When it comes to in-room dining, Revel Atlantic City is playing a hand that’s paying off in spades. The 1,400- room resort and casino features an in-room dining kitchen equal in size to its banquet kitchen, butlers for the property’s VIP guests, and state-of-the-art delivery carts to make sure hot food arrives hot.
Revel created the program—described by one satisfied guest as “a hidden gem with extraordinary attention to detail”—with multiple goals in mind.
“We wanted to make the in-room dining program efficient, with fast service, easy-to-understand menus and ordering, reasonable prices, and great food that’s freshly prepared and delivered within 30 minutes,” says Revel VP of F&B Jeanette Sherman, who, along with Executive Chef Fabian Ludwig, joined the property in the spring of 2011, a year before Revel’s grand opening in May 2012.
“We don’t promise anything we can’t deliver,” Sherman adds. “We’re part of an entertainment company, and in-room dining represents the brand as does everything else we do at Revel.”
Signature Revel touches include drinks mixed in crystal carafes and poured “bedside,” housemade jams and jellies served at breakfast, and sauces and dressings added tableside by the server.
Revel’s focus on perfecting its in-room dining program “helps build guest loyalty and speaks to the integrity of our brand as a destination resort with an immersive entertainment value,” Sherman says.
“People who order room service want to unwind, to be spoiled, and to enjoy the ultimate in relaxation,” Sherman says.
Revel’s menu philosophy is simple: “Food needs to be simple, fresh, and fun,” Chef Ludwig says. “We won’t attempt to cook Michelin-star quality food for in-room dining, but rather star-quality food.”
Guests can view the in-room dining menu via Android tablets featured in every room. The tablets also provide access to a digital resort directory and Internet browser. Although dining orders still need to be phoned in to the operator, the digital menu permits easy updates throughout the entire property. It also saves on printing and replacement costs.
To meet the 30-minute order-todelivery goal, menu items generally call for no more than four components per dish, including the garnish, “which must be edible,” Chef Ludwig adds. Upping the challenge is the fact that about 90 percent of the menu is not pre-cooked. “We don’t pre-grill meats or pre-boil vegetables; 90% of all our ingredients are being cooked as soon as the order is placed with the order taker,” Ludwig explains.
Revel’s in-room dining menu covers tried-and-true standards, but it’s got plenty to please more adventurous palates as well. Fancier offerings include tuna tartare with yuzu and avocado, lobster ceviche, artisanal breads and pizzas, and flourless chocolate cake with salted caramel sauce, to name a few. A late-night menu, a full bar menu, and a selection of party platters all ensure there’s something for everyone.
Revel purposefully kept its in-room dining menu prices relatively affordable. Check averages hover at about $30 for breakfast, the low $40s for lunch, and $80 to $125 for dinner.
“Our room service menu prices are a good 30% lower than comparable hotels in New York,” say Sherman and Ludwig, who both served at New York’s Marriott Marquis in Times Square before joining Revel.
“We aim for volume instead, and we’re definitely seeing that,” Ludwig adds.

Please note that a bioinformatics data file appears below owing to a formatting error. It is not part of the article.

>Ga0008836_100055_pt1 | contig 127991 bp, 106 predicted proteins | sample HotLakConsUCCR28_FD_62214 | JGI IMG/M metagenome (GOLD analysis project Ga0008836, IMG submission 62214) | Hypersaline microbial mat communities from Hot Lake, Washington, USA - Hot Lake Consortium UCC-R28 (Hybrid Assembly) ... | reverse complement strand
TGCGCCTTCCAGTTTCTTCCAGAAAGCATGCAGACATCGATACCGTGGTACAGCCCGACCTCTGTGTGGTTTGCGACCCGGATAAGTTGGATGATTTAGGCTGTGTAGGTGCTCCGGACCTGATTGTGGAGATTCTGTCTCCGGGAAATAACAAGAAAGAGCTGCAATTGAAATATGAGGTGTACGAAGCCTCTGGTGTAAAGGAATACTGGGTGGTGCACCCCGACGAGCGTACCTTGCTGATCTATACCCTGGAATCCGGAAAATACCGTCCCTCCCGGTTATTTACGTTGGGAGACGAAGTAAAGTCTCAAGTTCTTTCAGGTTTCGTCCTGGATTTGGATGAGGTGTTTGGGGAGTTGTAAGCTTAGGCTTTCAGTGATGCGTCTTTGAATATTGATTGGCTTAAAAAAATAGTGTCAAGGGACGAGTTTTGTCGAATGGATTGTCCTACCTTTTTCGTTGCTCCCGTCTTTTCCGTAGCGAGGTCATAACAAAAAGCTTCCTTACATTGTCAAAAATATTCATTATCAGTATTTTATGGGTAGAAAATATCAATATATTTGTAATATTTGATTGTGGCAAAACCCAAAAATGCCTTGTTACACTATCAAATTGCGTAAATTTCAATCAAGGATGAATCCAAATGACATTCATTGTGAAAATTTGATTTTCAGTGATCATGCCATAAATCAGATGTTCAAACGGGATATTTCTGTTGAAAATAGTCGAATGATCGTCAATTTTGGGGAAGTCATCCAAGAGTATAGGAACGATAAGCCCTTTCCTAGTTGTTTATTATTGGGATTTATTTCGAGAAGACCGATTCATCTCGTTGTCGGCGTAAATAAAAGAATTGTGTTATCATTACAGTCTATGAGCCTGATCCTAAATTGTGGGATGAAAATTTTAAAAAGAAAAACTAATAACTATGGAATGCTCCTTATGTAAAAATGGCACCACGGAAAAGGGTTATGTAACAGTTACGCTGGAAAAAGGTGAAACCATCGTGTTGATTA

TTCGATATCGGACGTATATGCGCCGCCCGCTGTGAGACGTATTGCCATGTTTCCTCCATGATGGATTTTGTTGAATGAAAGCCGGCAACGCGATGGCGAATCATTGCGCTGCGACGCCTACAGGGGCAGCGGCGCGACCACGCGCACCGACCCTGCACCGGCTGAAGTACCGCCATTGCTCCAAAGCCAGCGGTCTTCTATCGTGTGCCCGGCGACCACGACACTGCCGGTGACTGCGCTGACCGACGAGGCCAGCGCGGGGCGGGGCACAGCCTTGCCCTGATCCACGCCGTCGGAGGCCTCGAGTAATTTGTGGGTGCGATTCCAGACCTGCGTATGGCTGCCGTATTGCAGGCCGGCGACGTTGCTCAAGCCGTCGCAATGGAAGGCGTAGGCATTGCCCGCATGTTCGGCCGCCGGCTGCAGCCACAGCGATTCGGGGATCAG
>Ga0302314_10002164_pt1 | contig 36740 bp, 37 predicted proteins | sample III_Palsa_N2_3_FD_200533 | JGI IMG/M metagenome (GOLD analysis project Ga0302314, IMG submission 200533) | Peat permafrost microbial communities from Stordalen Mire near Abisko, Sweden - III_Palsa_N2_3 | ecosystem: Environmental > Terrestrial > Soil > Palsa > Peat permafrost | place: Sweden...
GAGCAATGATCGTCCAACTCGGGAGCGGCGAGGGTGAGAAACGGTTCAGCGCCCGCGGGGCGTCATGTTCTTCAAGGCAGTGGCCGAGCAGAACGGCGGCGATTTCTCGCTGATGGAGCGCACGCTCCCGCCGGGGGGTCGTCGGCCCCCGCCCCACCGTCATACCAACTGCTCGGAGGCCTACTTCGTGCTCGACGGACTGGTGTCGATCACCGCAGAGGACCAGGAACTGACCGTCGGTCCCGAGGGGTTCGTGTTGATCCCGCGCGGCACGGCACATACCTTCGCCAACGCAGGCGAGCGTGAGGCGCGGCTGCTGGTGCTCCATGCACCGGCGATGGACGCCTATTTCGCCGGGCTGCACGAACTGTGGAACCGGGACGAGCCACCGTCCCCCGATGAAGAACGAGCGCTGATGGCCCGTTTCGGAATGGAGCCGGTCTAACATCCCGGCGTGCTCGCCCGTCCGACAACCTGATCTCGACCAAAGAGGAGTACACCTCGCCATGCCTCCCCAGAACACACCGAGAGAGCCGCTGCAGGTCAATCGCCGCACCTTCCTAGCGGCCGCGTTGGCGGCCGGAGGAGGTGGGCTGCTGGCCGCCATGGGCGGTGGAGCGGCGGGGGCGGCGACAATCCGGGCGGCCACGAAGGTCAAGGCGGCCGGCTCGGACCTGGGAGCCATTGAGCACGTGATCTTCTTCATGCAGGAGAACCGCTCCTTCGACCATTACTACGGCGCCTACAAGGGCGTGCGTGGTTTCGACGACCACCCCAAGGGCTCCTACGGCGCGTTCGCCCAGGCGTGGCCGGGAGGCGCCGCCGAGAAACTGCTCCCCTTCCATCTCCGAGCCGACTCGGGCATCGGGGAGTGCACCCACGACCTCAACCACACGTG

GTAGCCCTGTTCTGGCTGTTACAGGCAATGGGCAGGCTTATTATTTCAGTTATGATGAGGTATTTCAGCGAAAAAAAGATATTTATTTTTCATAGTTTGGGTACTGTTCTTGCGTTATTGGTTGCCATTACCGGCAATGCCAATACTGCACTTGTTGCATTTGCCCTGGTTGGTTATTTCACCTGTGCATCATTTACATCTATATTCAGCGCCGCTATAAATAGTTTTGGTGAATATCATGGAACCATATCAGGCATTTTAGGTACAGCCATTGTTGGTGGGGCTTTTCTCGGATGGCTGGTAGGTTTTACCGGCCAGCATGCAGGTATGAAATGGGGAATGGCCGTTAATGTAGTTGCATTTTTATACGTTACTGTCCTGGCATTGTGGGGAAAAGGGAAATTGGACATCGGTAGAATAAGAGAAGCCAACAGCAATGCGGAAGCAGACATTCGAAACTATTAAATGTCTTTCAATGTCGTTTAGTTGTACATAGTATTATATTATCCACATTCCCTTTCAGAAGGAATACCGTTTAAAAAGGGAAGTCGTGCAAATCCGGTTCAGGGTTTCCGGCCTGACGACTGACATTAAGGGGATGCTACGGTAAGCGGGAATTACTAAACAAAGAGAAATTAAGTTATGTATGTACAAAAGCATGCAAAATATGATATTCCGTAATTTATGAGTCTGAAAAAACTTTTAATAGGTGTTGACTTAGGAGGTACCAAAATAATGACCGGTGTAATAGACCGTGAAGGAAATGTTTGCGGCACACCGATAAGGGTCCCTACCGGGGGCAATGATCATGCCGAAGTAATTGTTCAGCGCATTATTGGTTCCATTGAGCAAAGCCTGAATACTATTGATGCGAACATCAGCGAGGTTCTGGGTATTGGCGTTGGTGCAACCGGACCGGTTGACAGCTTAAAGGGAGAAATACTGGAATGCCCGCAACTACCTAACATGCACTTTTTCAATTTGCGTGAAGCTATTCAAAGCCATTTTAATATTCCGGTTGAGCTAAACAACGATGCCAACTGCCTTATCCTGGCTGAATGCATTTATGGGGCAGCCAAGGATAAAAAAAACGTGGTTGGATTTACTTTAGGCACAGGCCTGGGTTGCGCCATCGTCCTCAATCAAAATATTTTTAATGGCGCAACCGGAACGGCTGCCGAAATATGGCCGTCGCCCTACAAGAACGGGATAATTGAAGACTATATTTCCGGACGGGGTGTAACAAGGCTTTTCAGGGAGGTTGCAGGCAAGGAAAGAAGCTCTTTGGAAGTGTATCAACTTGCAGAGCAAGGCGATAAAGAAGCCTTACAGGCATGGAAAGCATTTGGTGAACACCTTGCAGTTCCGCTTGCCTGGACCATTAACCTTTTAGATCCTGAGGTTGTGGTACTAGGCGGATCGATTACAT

Revel’s in-room dining kitchen is a major enterprise, operating around the clock. The kitchen covers 7,419 square feet—roughly the same size as the main banquet kitchen on the opposite side of the property—and is staffed by 14 to 21 full-time cooks, stewards, and culinary professionals. The kitchen layout was designed by JEM Associates of Pleasantville, New Jersey.
A typical day’s bedside delivery order count ranges from 700 to 1,000 covers, including an average of about 400 breakfasts, 150 lunches, and 350 dinners. The kitchen also supplies food for the 44th-floor Concierge Lounge, one butler pantry, and 13 cabanas.
The cookline is anchored by a flattop grill, broiler, steamer, tilting skillet, and fryers. Other kitchen areas include a pastry shop, cold prep room (chilled to a constant 38°F), prep area, garde manger, production kitchen, and warewashing. Passthrough windows from the salad and pastry areas add speed when it comes to assembling orders for room service.
As for dry and cold storage, only minimal space was allotted. “Vendors deliver five times a week so food stays as fresh as possible,” Chef Ludwig notes.
Revel’s hot-food-hot delivery promise is kept by a fleet of about 200 electric hotboxes. The units can be pre-heated to 165°F by plugging them into a central plug set. The compact three-shelf hotboxes, which fit neatly under service carts, feature insulated construction that keeps plated food at just-cooked temperatures as it travels from kitchen to guest room. Upon returning the hotboxes to the kitchen, staff plug them in again to return them to 165°F. Unheated, the boxes’ insulated sides let them do doubleduty for cold food delivery as well.
Prompt cart retrieval is just as important as delivery. “We ask guests to let us know when they’re finished,” Chef Ludwig says. “We also have our phone operators call back to see if the guests enjoyed the meal and are ready for cart pickup. We keep close tabs on the carts’ whereabouts—shift managers aren’t allowed to leave until all their carts have been returned.”
Janice Cha has covered the foodservice industry for more than a decade, focusing on kitchen equipment for the past several years.